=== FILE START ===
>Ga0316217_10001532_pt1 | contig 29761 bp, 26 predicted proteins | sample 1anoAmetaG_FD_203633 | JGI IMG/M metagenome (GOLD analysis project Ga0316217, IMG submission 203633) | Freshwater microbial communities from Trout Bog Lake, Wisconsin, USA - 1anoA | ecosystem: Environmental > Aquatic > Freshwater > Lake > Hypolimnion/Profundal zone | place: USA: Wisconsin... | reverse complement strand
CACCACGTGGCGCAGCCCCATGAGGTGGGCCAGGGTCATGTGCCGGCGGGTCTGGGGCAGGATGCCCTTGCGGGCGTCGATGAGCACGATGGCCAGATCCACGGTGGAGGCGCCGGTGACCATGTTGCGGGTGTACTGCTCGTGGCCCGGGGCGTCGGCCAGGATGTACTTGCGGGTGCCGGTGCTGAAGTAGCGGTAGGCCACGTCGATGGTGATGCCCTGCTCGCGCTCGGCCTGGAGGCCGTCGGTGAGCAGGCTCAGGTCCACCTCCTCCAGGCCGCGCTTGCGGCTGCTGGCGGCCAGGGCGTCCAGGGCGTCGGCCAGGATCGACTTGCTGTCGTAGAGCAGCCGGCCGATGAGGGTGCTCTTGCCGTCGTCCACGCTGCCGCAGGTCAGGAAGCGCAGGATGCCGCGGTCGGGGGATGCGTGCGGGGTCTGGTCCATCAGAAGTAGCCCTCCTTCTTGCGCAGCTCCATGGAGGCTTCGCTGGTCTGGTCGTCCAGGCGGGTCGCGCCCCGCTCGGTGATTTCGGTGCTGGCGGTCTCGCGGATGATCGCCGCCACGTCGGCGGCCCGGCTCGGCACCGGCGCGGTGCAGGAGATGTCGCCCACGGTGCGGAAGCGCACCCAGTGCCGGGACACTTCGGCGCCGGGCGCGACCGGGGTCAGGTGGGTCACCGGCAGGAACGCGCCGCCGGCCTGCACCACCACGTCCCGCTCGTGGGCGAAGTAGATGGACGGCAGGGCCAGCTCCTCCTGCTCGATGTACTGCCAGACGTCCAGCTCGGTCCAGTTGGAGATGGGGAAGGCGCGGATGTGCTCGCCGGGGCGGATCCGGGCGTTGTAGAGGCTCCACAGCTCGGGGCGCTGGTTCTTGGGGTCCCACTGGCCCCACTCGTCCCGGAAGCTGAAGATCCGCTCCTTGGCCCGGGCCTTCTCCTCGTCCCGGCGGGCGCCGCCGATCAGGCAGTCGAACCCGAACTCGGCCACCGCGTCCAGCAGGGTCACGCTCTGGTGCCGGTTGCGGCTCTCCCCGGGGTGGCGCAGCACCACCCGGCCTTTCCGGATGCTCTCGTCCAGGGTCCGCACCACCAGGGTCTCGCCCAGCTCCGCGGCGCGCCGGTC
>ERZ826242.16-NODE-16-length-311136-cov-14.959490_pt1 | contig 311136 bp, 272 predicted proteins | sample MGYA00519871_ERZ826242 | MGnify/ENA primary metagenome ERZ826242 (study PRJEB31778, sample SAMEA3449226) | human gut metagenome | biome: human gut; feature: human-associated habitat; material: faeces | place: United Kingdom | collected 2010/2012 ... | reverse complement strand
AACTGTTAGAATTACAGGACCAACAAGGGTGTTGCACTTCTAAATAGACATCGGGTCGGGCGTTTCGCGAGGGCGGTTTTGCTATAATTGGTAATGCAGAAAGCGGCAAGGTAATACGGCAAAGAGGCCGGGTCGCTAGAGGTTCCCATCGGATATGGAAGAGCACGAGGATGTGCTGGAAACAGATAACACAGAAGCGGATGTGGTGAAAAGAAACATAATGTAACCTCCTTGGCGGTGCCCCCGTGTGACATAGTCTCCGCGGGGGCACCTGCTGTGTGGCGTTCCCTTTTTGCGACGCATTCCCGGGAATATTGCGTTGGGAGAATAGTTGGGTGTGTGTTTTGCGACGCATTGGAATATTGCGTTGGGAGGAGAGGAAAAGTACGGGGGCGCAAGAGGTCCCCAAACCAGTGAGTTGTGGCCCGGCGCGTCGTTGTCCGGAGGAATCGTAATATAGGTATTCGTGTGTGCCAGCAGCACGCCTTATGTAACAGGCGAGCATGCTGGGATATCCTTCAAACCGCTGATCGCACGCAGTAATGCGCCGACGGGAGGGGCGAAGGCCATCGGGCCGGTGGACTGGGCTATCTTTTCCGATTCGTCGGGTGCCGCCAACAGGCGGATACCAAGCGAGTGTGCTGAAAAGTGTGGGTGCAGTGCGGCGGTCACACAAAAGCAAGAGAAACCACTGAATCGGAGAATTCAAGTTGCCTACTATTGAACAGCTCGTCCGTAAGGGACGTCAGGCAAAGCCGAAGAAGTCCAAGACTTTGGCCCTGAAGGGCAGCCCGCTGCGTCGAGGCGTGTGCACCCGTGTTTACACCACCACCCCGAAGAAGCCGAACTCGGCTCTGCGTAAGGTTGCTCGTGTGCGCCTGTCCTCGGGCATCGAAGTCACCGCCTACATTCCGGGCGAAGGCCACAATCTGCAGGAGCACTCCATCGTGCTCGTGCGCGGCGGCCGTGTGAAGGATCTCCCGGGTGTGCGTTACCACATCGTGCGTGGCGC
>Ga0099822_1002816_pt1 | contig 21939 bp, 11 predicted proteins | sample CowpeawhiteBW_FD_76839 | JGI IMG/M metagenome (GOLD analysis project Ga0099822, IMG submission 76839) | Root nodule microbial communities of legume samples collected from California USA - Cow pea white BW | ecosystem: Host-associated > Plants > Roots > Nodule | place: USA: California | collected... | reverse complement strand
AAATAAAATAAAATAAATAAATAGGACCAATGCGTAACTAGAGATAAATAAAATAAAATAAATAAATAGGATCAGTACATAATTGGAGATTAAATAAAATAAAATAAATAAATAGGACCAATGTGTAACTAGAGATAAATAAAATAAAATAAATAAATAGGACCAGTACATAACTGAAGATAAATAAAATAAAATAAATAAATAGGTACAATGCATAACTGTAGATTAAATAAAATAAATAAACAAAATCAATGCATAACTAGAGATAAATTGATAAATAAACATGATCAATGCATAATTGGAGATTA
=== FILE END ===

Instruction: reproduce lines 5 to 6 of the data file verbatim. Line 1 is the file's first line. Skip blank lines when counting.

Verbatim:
>Ga0099822_1002816_pt1 | contig 21939 bp, 11 predicted proteins | sample CowpeawhiteBW_FD_76839 | JGI IMG/M metagenome (GOLD analysis project Ga0099822, IMG submission 76839) | Root nodule microbial communities of legume samples collected from California USA - Cow pea white BW | ecosystem: Host-associated > Plants > Roots > Nodule | place: USA: California | collected... | reverse complement strand
AAATAAAATAAAATAAATAAATAGGACCAATGCGTAACTAGAGATAAATAAAATAAAATAAATAAATAGGATCAGTACATAATTGGAGATTAAATAAAATAAAATAAATAAATAGGACCAATGTGTAACTAGAGATAAATAAAATAAAATAAATAAATAGGACCAGTACATAACTGAAGATAAATAAAATAAAATAAATAAATAGGTACAATGCATAACTGTAGATTAAATAAAATAAATAAACAAAATCAATGCATAACTAGAGATAAATTGATAAATAAACATGATCAATGCATAATTGGAGATTA